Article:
The European Union Aviation Safety Agency (EASA) is the first aviation authority in the world to publish draft regulations regarding the use of drone taxis in urban environments. This records, among other things, the airworthiness of aircraft, the training, and examination of flight crews, and flight operations. Stakeholders have until September 30, 2022, to respond to the draft regulation.
Future for VTOLs and drone taxis
EASA envisions a future in which electrically powered vertical take-off and landing aircraft (VTOL) will play a major role in logistics and mobility. However, new rules are needed to manage the use of cargo drones and drone taxis in the urban environment, as the current rules for manned aviation are inadequate for this new branch of sport.
This Legal gap is what the new regulatory package should address. The new regulations are in addition to the general European regulations for drones, the regulations for U-space, the method of certification of VTOL devices, and the recently presented design guidelines for vertiports.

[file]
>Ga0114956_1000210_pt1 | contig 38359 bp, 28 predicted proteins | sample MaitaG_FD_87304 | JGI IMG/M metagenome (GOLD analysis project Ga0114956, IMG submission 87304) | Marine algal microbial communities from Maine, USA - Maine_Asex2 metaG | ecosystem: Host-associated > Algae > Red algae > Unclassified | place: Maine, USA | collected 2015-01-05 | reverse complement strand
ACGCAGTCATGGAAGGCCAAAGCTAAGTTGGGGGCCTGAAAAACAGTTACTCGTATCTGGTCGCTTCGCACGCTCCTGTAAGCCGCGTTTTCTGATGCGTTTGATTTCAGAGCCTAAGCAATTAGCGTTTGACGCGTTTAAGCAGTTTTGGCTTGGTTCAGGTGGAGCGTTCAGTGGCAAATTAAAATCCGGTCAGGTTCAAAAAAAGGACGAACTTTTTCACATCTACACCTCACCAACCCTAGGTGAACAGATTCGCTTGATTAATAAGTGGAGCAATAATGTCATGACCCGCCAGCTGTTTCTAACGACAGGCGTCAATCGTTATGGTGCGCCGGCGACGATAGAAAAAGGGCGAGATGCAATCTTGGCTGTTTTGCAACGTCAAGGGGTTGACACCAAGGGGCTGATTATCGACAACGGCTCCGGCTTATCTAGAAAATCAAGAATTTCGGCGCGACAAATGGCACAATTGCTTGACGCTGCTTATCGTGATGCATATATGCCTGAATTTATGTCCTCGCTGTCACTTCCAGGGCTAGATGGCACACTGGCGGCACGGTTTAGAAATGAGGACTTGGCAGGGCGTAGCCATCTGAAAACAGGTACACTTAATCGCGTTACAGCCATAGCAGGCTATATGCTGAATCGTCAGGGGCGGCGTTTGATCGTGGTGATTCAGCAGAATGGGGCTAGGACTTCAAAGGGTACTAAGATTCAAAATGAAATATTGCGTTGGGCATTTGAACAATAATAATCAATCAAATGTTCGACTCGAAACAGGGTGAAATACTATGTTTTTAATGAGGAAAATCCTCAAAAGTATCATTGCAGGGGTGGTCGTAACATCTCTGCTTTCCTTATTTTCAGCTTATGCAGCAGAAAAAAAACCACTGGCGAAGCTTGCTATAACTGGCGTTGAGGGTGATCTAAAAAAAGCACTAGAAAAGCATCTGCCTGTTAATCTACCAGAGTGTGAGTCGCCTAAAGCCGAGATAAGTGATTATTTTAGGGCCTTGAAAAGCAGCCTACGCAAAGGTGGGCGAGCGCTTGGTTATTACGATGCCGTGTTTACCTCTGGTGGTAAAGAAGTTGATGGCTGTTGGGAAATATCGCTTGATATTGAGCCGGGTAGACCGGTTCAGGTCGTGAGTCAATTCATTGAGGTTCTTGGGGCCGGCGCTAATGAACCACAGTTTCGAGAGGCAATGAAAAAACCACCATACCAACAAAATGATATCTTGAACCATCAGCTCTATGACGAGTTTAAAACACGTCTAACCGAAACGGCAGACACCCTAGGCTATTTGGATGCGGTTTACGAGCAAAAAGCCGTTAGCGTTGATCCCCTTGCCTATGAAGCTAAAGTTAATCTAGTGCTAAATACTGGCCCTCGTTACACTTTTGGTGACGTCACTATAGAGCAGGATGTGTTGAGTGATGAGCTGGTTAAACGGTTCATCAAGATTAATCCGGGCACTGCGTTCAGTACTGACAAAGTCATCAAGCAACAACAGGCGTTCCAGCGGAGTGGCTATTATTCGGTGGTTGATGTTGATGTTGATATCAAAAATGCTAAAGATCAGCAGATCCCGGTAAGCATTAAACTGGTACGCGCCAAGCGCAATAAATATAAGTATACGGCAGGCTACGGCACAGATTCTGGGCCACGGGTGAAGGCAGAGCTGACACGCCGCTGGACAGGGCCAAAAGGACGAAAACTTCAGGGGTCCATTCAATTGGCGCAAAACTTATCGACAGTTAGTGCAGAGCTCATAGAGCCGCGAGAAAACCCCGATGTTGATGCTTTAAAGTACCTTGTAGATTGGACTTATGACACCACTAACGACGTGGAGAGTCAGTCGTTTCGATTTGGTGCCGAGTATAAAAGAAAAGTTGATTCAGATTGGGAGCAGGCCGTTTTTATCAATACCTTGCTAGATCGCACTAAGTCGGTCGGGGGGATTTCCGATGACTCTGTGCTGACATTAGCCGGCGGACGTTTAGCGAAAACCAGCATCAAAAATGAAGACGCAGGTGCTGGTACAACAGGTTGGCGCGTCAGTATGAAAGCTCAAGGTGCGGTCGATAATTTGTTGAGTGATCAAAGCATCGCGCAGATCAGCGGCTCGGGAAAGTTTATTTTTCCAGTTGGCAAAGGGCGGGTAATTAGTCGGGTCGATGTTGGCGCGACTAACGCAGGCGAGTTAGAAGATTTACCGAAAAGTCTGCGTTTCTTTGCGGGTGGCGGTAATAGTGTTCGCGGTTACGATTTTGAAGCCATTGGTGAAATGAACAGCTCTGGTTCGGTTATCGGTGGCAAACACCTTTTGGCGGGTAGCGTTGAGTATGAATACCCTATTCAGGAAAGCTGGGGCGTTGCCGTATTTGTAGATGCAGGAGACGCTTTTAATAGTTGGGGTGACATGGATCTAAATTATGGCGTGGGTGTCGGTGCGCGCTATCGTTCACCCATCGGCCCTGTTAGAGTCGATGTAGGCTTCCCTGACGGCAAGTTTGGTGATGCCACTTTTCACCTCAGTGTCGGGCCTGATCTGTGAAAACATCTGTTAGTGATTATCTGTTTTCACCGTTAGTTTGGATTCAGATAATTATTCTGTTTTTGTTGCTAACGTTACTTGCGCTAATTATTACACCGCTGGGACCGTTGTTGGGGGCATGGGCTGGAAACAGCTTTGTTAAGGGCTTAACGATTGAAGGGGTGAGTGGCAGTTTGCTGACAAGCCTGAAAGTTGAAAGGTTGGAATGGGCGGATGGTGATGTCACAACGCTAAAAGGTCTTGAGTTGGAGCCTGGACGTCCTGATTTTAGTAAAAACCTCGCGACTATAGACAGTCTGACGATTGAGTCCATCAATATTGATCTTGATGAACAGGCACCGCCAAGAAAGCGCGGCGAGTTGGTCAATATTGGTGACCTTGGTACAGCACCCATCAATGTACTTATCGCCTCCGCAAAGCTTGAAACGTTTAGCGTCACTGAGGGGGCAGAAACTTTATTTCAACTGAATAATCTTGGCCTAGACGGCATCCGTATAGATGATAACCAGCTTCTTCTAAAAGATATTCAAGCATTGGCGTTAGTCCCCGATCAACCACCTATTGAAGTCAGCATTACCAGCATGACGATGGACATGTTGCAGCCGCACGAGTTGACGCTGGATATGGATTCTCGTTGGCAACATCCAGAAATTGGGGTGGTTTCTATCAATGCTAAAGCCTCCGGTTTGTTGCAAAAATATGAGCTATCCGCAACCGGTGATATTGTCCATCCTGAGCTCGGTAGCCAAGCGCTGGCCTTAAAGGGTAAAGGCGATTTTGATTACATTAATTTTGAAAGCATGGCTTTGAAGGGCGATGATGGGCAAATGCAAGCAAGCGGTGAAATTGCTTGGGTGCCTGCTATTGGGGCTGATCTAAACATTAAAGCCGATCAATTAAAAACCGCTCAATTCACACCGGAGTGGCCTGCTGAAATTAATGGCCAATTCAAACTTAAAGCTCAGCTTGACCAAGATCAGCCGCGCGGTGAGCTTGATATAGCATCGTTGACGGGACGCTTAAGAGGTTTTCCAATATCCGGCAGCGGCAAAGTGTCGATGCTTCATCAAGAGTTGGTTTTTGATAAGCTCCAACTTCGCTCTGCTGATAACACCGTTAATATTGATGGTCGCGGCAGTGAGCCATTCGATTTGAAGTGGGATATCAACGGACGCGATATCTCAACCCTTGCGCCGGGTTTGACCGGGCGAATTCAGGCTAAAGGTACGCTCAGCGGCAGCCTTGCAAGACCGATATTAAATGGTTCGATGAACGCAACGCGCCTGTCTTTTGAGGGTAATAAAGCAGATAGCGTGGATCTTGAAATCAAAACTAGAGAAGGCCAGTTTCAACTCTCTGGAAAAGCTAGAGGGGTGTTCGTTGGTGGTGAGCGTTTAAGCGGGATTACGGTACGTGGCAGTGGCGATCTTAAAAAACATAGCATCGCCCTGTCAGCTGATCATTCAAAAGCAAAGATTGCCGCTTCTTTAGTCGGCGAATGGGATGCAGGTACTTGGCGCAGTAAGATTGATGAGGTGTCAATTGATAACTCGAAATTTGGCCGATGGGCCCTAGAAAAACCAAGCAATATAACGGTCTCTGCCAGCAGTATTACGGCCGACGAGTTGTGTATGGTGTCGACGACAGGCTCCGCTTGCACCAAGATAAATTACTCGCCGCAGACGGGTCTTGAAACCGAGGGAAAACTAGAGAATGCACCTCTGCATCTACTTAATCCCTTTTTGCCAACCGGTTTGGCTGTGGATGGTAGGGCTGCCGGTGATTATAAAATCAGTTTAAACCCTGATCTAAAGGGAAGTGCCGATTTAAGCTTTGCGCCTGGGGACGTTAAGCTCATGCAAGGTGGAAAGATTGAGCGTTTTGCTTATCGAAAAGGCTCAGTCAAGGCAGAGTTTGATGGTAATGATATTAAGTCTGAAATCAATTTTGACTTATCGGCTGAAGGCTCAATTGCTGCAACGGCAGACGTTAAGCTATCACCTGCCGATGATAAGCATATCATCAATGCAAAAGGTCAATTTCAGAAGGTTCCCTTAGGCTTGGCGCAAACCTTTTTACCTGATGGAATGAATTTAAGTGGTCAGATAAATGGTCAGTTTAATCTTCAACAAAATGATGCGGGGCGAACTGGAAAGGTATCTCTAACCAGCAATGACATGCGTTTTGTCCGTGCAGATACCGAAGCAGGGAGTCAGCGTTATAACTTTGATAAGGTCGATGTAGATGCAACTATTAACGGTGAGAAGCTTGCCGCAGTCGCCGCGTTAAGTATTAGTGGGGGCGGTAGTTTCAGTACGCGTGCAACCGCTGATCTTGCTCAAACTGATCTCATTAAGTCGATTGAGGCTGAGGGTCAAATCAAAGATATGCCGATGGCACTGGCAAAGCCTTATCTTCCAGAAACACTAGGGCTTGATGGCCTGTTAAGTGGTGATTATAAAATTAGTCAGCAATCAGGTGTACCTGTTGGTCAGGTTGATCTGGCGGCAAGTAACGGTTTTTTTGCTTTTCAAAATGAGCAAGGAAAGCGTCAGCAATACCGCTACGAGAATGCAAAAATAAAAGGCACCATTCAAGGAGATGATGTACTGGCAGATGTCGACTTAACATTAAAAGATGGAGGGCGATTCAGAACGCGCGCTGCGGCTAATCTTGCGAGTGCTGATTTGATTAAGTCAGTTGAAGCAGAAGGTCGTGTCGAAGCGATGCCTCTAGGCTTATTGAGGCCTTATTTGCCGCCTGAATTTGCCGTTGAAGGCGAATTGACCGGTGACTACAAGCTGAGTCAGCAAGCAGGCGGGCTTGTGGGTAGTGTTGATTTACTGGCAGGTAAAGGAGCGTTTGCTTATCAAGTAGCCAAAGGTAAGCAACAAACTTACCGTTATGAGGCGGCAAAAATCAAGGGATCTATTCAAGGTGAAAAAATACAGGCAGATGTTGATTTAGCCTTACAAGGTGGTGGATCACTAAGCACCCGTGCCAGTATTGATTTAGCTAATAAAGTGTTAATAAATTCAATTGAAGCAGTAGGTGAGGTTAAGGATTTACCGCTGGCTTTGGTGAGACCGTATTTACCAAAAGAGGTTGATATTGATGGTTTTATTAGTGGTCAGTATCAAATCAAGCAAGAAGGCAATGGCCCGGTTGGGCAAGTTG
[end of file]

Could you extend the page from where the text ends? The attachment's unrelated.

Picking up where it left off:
“This will make EASA the first aviation regulator in the world to release a comprehensive regulatory framework for the operations of VTOL-compliant aircraft, which will provide air taxi and similar services,” said Patrick Ky, EASA Executive Director. “The publication reinforces EASA’s leadership in this area of innovation. At the same time, we have done our best to address the general societal concerns and expectations of EU citizens regarding safety, security, privacy, environment and noise.”
Pilot on board
Several manufacturers have informed EASA that they will introduce drone taxis to the market in the coming years. With these new mobility concepts, these parties want to respond to the smart city strategy of the European Commission, in which sustainable and green mobility plays a major role. It is up to EASA to properly manage such initiatives in the field of Urban Air Mobility.
The draft regulations have not yet been set up for fully autonomous flying drone taxis. In the first instance, these will therefore have to be controlled by a pilot on board. Only at a later stage will EASA come up with regulations for fully autonomous flying drone taxis.
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